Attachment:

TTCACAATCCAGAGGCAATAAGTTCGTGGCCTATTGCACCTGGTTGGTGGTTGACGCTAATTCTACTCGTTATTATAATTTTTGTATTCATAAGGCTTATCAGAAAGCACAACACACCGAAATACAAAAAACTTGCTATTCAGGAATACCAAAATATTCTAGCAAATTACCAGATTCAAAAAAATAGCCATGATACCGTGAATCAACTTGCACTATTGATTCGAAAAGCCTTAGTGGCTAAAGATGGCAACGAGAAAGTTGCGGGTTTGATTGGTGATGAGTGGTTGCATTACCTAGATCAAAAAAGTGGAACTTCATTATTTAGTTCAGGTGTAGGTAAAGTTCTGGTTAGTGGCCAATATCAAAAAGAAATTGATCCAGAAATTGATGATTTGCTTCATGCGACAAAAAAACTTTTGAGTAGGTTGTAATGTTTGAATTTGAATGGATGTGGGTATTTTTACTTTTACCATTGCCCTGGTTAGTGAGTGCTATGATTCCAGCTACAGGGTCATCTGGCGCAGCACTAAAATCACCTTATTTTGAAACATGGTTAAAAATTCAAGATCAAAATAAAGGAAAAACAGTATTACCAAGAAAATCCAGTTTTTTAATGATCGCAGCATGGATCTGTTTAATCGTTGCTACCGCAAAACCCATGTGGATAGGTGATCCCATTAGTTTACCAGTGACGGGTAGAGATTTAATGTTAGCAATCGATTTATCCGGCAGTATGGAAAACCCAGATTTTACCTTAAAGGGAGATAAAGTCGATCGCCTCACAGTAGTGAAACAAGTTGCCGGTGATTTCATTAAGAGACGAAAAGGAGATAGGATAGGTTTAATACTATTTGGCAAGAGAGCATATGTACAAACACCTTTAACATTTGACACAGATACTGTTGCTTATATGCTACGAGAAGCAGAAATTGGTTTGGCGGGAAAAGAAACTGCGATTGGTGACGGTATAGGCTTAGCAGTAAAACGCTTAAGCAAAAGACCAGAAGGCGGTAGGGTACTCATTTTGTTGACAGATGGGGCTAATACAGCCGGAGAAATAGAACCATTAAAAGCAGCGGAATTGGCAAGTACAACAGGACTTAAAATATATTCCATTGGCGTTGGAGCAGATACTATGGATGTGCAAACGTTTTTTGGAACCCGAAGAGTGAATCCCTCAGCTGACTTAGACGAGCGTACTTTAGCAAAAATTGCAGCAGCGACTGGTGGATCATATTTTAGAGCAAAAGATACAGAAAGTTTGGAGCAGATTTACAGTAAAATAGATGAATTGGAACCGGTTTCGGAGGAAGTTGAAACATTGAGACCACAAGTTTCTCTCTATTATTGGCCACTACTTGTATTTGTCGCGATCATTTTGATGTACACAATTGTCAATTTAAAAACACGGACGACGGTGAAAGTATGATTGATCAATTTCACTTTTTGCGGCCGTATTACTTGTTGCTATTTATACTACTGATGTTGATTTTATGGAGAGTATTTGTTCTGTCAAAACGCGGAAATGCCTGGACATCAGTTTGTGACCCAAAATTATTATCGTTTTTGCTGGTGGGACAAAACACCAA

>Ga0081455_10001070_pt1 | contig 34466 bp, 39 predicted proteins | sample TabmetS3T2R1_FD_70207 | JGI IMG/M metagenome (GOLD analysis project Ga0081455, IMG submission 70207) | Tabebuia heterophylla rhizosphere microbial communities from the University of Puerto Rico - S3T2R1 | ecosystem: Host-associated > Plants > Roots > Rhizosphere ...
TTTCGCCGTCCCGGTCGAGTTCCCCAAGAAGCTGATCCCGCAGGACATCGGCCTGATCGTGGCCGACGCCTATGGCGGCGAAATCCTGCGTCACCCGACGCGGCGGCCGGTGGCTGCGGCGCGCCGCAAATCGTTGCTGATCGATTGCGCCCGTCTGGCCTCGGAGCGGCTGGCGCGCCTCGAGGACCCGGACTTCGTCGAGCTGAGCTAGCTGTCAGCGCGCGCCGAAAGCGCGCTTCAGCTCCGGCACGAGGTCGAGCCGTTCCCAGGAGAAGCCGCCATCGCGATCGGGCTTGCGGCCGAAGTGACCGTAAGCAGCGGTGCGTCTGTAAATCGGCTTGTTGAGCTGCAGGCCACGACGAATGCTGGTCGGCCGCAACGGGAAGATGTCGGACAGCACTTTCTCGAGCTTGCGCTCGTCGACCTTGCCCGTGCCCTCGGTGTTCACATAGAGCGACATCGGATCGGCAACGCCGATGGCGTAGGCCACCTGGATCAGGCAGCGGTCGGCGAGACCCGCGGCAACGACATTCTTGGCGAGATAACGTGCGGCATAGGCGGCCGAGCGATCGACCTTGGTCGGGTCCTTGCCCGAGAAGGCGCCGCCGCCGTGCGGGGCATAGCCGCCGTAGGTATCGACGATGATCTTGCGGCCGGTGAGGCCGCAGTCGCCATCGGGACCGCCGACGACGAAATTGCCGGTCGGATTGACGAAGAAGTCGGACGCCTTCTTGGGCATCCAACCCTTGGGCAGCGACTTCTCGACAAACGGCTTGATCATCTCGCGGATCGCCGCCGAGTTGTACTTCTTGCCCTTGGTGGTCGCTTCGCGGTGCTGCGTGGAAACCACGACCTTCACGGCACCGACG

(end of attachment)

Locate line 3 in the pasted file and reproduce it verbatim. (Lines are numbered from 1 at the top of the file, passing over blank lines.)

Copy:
TTTCGCCGTCCCGGTCGAGTTCCCCAAGAAGCTGATCCCGCAGGACATCGGCCTGATCGTGGCCGACGCCTATGGCGGCGAAATCCTGCGTCACCCGACGCGGCGGCCGGTGGCTGCGGCGCGCCGCAAATCGTTGCTGATCGATTGCGCCCGTCTGGCCTCGGAGCGGCTGGCGCGCCTCGAGGACCCGGACTTCGTCGAGCTGAGCTAGCTGTCAGCGCGCGCCGAAAGCGCGCTTCAGCTCCGGCACGAGGTCGAGCCGTTCCCAGGAGAAGCCGCCATCGCGATCGGGCTTGCGGCCGAAGTGACCGTAAGCAGCGGTGCGTCTGTAAATCGGCTTGTTGAGCTGCAGGCCACGACGAATGCTGGTCGGCCGCAACGGGAAGATGTCGGACAGCACTTTCTCGAGCTTGCGCTCGTCGACCTTGCCCGTGCCCTCGGTGTTCACATAGAGCGACATCGGATCGGCAACGCCGATGGCGTAGGCCACCTGGATCAGGCAGCGGTCGGCGAGACCCGCGGCAACGACATTCTTGGCGAGATAACGTGCGGCATAGGCGGCCGAGCGATCGACCTTGGTCGGGTCCTTGCCCGAGAAGGCGCCGCCGCCGTGCGGGGCATAGCCGCCGTAGGTATCGACGATGATCTTGCGGCCGGTGAGGCCGCAGTCGCCATCGGGACCGCCGACGACGAAATTGCCGGTCGGATTGACGAAGAAGTCGGACGCCTTCTTGGGCATCCAACCCTTGGGCAGCGACTTCTCGACAAACGGCTTGATCATCTCGCGGATCGCCGCCGAGTTGTACTTCTTGCCCTTGGTGGTCGCTTCGCGGTGCTGCGTGGAAACCACGACCTTCACGGCACCGACG